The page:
Elon University

1890s – 1930s: Radio

This timeline is provided to help show how the dominant form of communication changes as rapidly as innovators develop new technologies.

A brief historical overview: The printing press was the big innovation in communications until the telegraph was developed. Printing remained the key format for mass messages for years afterward, but the telegraph allowed instant communication over vast distances for the first time in human history. Telegraph usage faded as radio became easy to use and popularized; as radio was being developed, the telephone quickly became the fastest way to communicate person-to-person; after television was perfected and content for it was well developed, it became the dominant form of mass-communication technology; the internet came next, and newspapers, radio, telephones, and television are being rolled into this far-reaching information medium.

Development of Radio
World Changes Due to Radio
Radio Predictions

The Development of Publicly Available and Adopted Radio

Experiments by Heinrich Rudolf Hertz between 1880 and 1890 proved the existence of electromagnetic waves. His successful work took place after earlier scientists explored and theorized about a potential connection between electricity and magnetism. Hertz’s work showed electromagnetic radio waves could be transmitted through free space and detected over a short distance.

This discovery motivated scientists and inventors in many corners of the world to find new applications for this new knowledge.

Guglielmo Marconi HeadshotItalian inventor Guglielmo Marconi (pictured at right) became known across the world as the most successful inventor in applying radio waves to human communication in the 1890s. In 1895 he sent a wireless Morse Code message to a source more than a kilometer away. He continued to work on his new invention, and in 1896 he took out a patent for the first wireless telegraphy system in England. Other inventors in Russia and the United States were working on similar devices, but over the next decade Marconi made the right political and business connections to gain the first real global acclaim for his development of radio. He was awarded the Nobel Prize for his contributions to the great leap in global communications in 1911.

There were at least four companies developing radio by 1900. Marconi’s success in funding his further research and development of radio to the point of widespread public adoption is said to be due to the fact that his family was well connected with the British aristrocracy. He became a popular public figure globally. Thomas Edison and Andrew Carnegie invested in his company.

Marconi had applied luck and ingenuity to jump to the head of the line against many other accomplished inventors. Foremost among them was Nikola Tesla. In the early 1890s Tesla had also begun researching uses of electromagnetic waves. He filed a basic radio patent application in the U.S. in 1897. However he was first most interested in a system he proposed that would use the Earth itself as the means to conduct long-distance signals.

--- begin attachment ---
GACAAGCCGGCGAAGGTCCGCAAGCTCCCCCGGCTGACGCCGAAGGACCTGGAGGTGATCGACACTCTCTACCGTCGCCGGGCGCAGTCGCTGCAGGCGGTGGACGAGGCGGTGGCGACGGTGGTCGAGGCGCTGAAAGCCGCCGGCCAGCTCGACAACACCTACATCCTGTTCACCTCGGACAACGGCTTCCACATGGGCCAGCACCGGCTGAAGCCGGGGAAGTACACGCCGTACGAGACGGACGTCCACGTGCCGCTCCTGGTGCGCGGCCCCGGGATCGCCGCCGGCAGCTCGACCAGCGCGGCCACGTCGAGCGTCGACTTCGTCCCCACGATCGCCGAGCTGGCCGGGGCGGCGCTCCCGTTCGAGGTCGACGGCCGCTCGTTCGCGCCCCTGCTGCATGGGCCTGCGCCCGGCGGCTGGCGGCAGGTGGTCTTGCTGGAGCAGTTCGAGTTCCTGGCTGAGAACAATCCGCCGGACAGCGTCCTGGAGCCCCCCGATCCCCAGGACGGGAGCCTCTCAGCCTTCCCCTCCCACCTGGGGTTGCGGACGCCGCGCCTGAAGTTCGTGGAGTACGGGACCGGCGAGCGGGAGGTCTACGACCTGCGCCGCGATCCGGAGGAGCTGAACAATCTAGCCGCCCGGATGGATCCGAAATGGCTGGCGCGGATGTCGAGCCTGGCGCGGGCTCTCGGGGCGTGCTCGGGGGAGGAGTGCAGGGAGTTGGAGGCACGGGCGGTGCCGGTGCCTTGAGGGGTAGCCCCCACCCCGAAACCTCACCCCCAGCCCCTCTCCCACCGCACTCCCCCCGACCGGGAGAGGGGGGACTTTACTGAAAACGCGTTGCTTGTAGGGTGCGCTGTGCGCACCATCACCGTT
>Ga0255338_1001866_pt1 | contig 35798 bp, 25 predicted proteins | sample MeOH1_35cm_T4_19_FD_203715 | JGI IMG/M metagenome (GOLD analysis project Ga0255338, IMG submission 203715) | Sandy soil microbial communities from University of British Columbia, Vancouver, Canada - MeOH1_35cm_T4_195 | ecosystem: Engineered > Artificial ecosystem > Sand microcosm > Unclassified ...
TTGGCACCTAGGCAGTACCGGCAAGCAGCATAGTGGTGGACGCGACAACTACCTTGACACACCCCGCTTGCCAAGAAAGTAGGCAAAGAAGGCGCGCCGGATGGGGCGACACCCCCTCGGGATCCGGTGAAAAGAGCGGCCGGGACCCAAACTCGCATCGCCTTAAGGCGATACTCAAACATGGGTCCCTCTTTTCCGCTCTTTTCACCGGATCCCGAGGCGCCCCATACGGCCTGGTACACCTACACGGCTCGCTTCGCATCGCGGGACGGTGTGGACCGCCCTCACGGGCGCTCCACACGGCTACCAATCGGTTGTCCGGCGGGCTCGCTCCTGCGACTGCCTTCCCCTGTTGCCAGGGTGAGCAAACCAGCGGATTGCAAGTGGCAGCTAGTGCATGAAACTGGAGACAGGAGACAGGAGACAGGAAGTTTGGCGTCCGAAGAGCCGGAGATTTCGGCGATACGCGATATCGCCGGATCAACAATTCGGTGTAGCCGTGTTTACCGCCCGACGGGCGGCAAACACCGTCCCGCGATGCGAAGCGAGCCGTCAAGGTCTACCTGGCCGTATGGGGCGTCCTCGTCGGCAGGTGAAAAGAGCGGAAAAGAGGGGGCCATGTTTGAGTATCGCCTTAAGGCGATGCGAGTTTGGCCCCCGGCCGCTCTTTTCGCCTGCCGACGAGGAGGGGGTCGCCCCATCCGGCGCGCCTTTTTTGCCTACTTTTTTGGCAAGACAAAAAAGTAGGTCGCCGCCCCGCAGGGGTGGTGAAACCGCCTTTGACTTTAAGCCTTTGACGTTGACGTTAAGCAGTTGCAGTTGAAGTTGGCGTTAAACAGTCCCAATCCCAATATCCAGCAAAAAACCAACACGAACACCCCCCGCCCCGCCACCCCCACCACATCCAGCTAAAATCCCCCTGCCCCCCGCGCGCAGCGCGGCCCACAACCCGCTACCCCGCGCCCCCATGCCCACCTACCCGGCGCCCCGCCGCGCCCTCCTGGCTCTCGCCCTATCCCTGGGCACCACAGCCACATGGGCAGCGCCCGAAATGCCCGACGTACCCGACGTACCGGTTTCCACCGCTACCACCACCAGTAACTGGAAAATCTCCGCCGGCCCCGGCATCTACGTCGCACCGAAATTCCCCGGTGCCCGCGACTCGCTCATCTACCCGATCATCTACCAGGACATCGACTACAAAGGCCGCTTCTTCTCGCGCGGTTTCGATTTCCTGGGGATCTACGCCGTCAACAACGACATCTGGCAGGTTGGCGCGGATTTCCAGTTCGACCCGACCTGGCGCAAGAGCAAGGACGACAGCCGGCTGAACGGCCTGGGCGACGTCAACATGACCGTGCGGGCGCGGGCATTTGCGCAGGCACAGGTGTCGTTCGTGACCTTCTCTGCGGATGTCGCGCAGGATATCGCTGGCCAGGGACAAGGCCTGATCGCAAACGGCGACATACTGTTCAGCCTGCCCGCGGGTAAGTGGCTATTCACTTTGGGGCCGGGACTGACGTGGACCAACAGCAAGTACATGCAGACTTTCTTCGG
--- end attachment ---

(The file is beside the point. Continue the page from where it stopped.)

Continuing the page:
Between 1901 and 1906 he developed an experimental wireless-transmission station at Shoreham, NY, called Wardenclyffe Tower. The facility was built to transmit messages, telephony and facsimile images across the Atlantic Ocean to England and to ships at sea based on his theories of using the Earth as a conductor. But it never got off the ground. He lost the support of the project’s financier, J.P. Morgan, when he asked for more funding to expand the plant in order to compete with Marconi’s new system by switching to the use of wireless power transfer using electromagnetic waves. Tesla could find no new investors and the plant was abandoned in 1906.

In the years just before World War I, scientists at companies such as American Telephone and Telegraph, General Electric, and Westinghouse and inventors – including Reginald Fessenden, Lee De Forest and Cyril Elwell – were mapping out ways they could develop the potential of wireless communication so it could broadcast more sophisticated messages than the dots and dashes of Morse Code.

By 1914, Fessenden, a Canadian who was once employed in Thomas Edison’s labs, had worked with General Electric to build alternators that could sustain a consistent broadcast wave powerful enough to transmit voices and music over thousands of miles. Radio was developed for its military applications in the pre-World War I years, and the U.S. Navy held the patents.

Wireless Telegraph In 1919, Marconi’s resources were sold to General Electric and with that Radio Corporation of America (RCA, which spawned NBC Radio) – led by former Marconi employee David Sarnoff – was formed. The radio boom began, as people found it indispensable for receiving news and entertainment programs. RCA’s stock price went from $85 in early 1928 to $500 by the summer of 1929. The stock market crash of 1929 dropped it down to $20 per share, but tough economic times of the 1930s couldn’t stop the well-developed NBC network. The development of a vast array of programming choices in the 1930s brought the “Golden Age of Radio,” and by 1939 nearly 80 percent of the United States population owned a radio.